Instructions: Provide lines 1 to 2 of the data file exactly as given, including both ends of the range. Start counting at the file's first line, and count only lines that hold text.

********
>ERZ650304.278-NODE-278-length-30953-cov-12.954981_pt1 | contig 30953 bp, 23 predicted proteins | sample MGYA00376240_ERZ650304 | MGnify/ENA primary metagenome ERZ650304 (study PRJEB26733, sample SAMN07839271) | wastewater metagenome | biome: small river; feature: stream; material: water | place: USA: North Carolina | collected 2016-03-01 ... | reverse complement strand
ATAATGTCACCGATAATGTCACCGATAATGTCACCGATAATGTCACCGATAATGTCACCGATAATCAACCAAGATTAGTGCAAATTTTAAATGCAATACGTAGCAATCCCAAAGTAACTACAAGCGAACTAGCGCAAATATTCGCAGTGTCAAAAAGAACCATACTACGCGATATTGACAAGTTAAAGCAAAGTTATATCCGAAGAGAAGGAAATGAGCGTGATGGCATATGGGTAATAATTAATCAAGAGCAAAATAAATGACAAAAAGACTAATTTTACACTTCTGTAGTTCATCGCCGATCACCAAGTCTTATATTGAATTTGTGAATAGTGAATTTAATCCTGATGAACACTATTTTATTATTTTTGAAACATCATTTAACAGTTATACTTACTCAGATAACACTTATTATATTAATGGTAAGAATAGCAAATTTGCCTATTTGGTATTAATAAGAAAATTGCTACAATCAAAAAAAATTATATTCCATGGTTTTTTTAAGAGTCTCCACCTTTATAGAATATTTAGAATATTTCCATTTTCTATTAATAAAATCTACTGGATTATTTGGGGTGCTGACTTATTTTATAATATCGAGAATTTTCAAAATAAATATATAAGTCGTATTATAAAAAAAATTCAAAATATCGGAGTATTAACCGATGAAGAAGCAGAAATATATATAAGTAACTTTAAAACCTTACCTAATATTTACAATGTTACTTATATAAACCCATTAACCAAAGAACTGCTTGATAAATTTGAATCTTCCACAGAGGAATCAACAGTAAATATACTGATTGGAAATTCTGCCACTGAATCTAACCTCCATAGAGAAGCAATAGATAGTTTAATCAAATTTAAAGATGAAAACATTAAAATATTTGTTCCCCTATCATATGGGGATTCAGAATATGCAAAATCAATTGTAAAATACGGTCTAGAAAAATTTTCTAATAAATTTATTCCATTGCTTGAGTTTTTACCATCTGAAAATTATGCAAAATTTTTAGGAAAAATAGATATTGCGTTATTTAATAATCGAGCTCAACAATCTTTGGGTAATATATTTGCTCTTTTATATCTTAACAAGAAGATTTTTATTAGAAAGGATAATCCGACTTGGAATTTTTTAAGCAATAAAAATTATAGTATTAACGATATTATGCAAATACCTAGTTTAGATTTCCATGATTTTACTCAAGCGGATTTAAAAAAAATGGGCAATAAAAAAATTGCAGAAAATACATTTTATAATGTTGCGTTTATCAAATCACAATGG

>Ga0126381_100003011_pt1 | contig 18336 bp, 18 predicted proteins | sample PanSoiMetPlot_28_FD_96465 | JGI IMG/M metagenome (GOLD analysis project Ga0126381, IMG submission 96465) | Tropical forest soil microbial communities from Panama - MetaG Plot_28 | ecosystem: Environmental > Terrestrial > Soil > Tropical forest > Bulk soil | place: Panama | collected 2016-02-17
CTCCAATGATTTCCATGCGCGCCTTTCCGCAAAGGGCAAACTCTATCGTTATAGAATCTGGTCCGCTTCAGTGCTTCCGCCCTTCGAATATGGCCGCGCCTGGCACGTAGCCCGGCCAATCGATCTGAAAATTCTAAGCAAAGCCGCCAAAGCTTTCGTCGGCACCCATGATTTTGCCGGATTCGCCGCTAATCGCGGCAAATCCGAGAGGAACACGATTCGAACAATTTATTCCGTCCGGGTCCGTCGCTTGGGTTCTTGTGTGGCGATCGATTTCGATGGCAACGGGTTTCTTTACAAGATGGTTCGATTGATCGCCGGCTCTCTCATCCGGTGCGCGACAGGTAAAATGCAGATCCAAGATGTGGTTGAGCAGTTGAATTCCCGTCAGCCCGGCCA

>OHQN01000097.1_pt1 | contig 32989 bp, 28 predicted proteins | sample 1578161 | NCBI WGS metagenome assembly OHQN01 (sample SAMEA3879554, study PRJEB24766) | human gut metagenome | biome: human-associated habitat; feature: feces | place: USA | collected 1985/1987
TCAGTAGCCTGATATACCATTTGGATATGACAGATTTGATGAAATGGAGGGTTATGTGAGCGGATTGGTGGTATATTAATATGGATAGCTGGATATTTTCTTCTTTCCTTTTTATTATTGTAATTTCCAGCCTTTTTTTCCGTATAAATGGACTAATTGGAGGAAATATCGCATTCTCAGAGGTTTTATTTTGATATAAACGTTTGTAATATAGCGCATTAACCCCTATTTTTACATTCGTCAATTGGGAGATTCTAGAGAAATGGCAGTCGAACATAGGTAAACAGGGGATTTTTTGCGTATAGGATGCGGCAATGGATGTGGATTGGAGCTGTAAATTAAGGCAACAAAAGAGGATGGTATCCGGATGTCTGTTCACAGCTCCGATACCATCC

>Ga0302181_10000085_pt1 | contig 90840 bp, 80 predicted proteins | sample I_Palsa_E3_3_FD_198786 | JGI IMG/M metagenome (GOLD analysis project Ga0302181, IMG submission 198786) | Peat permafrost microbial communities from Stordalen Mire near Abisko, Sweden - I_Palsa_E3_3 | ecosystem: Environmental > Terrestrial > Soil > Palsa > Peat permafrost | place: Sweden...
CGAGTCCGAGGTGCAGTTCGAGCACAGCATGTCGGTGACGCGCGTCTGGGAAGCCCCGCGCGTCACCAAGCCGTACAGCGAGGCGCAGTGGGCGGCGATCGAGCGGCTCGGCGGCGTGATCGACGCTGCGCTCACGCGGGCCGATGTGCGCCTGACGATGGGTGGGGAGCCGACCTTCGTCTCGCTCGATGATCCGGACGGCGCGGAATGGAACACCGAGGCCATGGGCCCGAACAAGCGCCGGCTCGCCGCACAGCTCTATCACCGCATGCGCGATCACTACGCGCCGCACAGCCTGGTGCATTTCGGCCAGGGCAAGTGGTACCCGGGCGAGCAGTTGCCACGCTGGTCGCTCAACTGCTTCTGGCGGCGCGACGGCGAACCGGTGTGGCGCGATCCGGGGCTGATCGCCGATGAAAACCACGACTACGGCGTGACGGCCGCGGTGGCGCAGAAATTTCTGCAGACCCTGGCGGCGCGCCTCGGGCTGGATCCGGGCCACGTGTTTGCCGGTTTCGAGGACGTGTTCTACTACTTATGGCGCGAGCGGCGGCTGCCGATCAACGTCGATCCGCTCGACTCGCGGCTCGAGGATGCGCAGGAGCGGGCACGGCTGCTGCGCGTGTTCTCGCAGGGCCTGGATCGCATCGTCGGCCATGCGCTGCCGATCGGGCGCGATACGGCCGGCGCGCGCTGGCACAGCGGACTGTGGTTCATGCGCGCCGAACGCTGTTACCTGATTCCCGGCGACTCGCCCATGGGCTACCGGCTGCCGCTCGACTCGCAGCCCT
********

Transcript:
>ERZ650304.278-NODE-278-length-30953-cov-12.954981_pt1 | contig 30953 bp, 23 predicted proteins | sample MGYA00376240_ERZ650304 | MGnify/ENA primary metagenome ERZ650304 (study PRJEB26733, sample SAMN07839271) | wastewater metagenome | biome: small river; feature: stream; material: water | place: USA: North Carolina | collected 2016-03-01 ... | reverse complement strand
ATAATGTCACCGATAATGTCACCGATAATGTCACCGATAATGTCACCGATAATGTCACCGATAATCAACCAAGATTAGTGCAAATTTTAAATGCAATACGTAGCAATCCCAAAGTAACTACAAGCGAACTAGCGCAAATATTCGCAGTGTCAAAAAGAACCATACTACGCGATATTGACAAGTTAAAGCAAAGTTATATCCGAAGAGAAGGAAATGAGCGTGATGGCATATGGGTAATAATTAATCAAGAGCAAAATAAATGACAAAAAGACTAATTTTACACTTCTGTAGTTCATCGCCGATCACCAAGTCTTATATTGAATTTGTGAATAGTGAATTTAATCCTGATGAACACTATTTTATTATTTTTGAAACATCATTTAACAGTTATACTTACTCAGATAACACTTATTATATTAATGGTAAGAATAGCAAATTTGCCTATTTGGTATTAATAAGAAAATTGCTACAATCAAAAAAAATTATATTCCATGGTTTTTTTAAGAGTCTCCACCTTTATAGAATATTTAGAATATTTCCATTTTCTATTAATAAAATCTACTGGATTATTTGGGGTGCTGACTTATTTTATAATATCGAGAATTTTCAAAATAAATATATAAGTCGTATTATAAAAAAAATTCAAAATATCGGAGTATTAACCGATGAAGAAGCAGAAATATATATAAGTAACTTTAAAACCTTACCTAATATTTACAATGTTACTTATATAAACCCATTAACCAAAGAACTGCTTGATAAATTTGAATCTTCCACAGAGGAATCAACAGTAAATATACTGATTGGAAATTCTGCCACTGAATCTAACCTCCATAGAGAAGCAATAGATAGTTTAATCAAATTTAAAGATGAAAACATTAAAATATTTGTTCCCCTATCATATGGGGATTCAGAATATGCAAAATCAATTGTAAAATACGGTCTAGAAAAATTTTCTAATAAATTTATTCCATTGCTTGAGTTTTTACCATCTGAAAATTATGCAAAATTTTTAGGAAAAATAGATATTGCGTTATTTAATAATCGAGCTCAACAATCTTTGGGTAATATATTTGCTCTTTTATATCTTAACAAGAAGATTTTTATTAGAAAGGATAATCCGACTTGGAATTTTTTAAGCAATAAAAATTATAGTATTAACGATATTATGCAAATACCTAGTTTAGATTTCCATGATTTTACTCAAGCGGATTTAAAAAAAATGGGCAATAAAAAAATTGCAGAAAATACATTTTATAATGTTGCGTTTATCAAATCACAATGG